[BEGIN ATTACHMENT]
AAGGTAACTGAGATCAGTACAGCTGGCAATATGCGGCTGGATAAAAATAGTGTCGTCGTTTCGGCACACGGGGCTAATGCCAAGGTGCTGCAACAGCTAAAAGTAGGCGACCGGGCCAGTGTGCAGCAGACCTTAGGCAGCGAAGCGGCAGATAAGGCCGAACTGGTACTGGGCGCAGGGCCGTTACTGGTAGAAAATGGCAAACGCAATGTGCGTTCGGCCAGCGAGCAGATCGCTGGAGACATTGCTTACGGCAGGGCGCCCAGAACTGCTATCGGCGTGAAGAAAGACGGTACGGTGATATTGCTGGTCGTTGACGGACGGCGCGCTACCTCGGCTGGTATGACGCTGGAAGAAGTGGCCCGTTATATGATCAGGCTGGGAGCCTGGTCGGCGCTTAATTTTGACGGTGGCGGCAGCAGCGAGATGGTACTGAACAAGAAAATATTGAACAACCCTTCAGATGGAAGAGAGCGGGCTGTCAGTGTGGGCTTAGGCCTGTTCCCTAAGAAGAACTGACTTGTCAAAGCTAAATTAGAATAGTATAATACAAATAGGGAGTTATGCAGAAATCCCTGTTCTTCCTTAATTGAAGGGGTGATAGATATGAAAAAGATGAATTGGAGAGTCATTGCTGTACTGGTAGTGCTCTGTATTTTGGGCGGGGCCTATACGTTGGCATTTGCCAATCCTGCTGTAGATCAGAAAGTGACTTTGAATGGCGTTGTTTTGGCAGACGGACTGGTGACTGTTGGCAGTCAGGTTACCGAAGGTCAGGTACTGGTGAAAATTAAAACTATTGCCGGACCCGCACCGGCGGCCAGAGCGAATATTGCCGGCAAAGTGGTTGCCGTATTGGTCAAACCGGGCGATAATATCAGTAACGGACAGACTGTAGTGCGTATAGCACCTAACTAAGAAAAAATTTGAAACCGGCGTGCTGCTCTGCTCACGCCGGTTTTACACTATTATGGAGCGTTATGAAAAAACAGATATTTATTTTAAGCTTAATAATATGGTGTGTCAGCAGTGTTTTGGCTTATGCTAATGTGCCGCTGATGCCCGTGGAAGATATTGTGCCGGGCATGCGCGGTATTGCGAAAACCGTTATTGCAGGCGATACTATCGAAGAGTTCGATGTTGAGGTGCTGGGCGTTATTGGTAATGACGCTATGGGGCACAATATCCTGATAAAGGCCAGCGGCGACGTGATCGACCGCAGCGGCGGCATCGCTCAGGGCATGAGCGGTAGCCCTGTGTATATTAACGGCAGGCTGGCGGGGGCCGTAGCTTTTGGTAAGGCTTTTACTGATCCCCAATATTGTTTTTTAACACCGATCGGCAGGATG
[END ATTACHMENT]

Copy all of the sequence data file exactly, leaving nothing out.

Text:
AAGGTAACTGAGATCAGTACAGCTGGCAATATGCGGCTGGATAAAAATAGTGTCGTCGTTTCGGCACACGGGGCTAATGCCAAGGTGCTGCAACAGCTAAAAGTAGGCGACCGGGCCAGTGTGCAGCAGACCTTAGGCAGCGAAGCGGCAGATAAGGCCGAACTGGTACTGGGCGCAGGGCCGTTACTGGTAGAAAATGGCAAACGCAATGTGCGTTCGGCCAGCGAGCAGATCGCTGGAGACATTGCTTACGGCAGGGCGCCCAGAACTGCTATCGGCGTGAAGAAAGACGGTACGGTGATATTGCTGGTCGTTGACGGACGGCGCGCTACCTCGGCTGGTATGACGCTGGAAGAAGTGGCCCGTTATATGATCAGGCTGGGAGCCTGGTCGGCGCTTAATTTTGACGGTGGCGGCAGCAGCGAGATGGTACTGAACAAGAAAATATTGAACAACCCTTCAGATGGAAGAGAGCGGGCTGTCAGTGTGGGCTTAGGCCTGTTCCCTAAGAAGAACTGACTTGTCAAAGCTAAATTAGAATAGTATAATACAAATAGGGAGTTATGCAGAAATCCCTGTTCTTCCTTAATTGAAGGGGTGATAGATATGAAAAAGATGAATTGGAGAGTCATTGCTGTACTGGTAGTGCTCTGTATTTTGGGCGGGGCCTATACGTTGGCATTTGCCAATCCTGCTGTAGATCAGAAAGTGACTTTGAATGGCGTTGTTTTGGCAGACGGACTGGTGACTGTTGGCAGTCAGGTTACCGAAGGTCAGGTACTGGTGAAAATTAAAACTATTGCCGGACCCGCACCGGCGGCCAGAGCGAATATTGCCGGCAAAGTGGTTGCCGTATTGGTCAAACCGGGCGATAATATCAGTAACGGACAGACTGTAGTGCGTATAGCACCTAACTAAGAAAAAATTTGAAACCGGCGTGCTGCTCTGCTCACGCCGGTTTTACACTATTATGGAGCGTTATGAAAAAACAGATATTTATTTTAAGCTTAATAATATGGTGTGTCAGCAGTGTTTTGGCTTATGCTAATGTGCCGCTGATGCCCGTGGAAGATATTGTGCCGGGCATGCGCGGTATTGCGAAAACCGTTATTGCAGGCGATACTATCGAAGAGTTCGATGTTGAGGTGCTGGGCGTTATTGGTAATGACGCTATGGGGCACAATATCCTGATAAAGGCCAGCGGCGACGTGATCGACCGCAGCGGCGGCATCGCTCAGGGCATGAGCGGTAGCCCTGTGTATATTAACGGCAGGCTGGCGGGGGCCGTAGCTTTTGGTAAGGCTTTTACTGATCCCCAATATTGTTTTTTAACACCGATCGGCAGGATG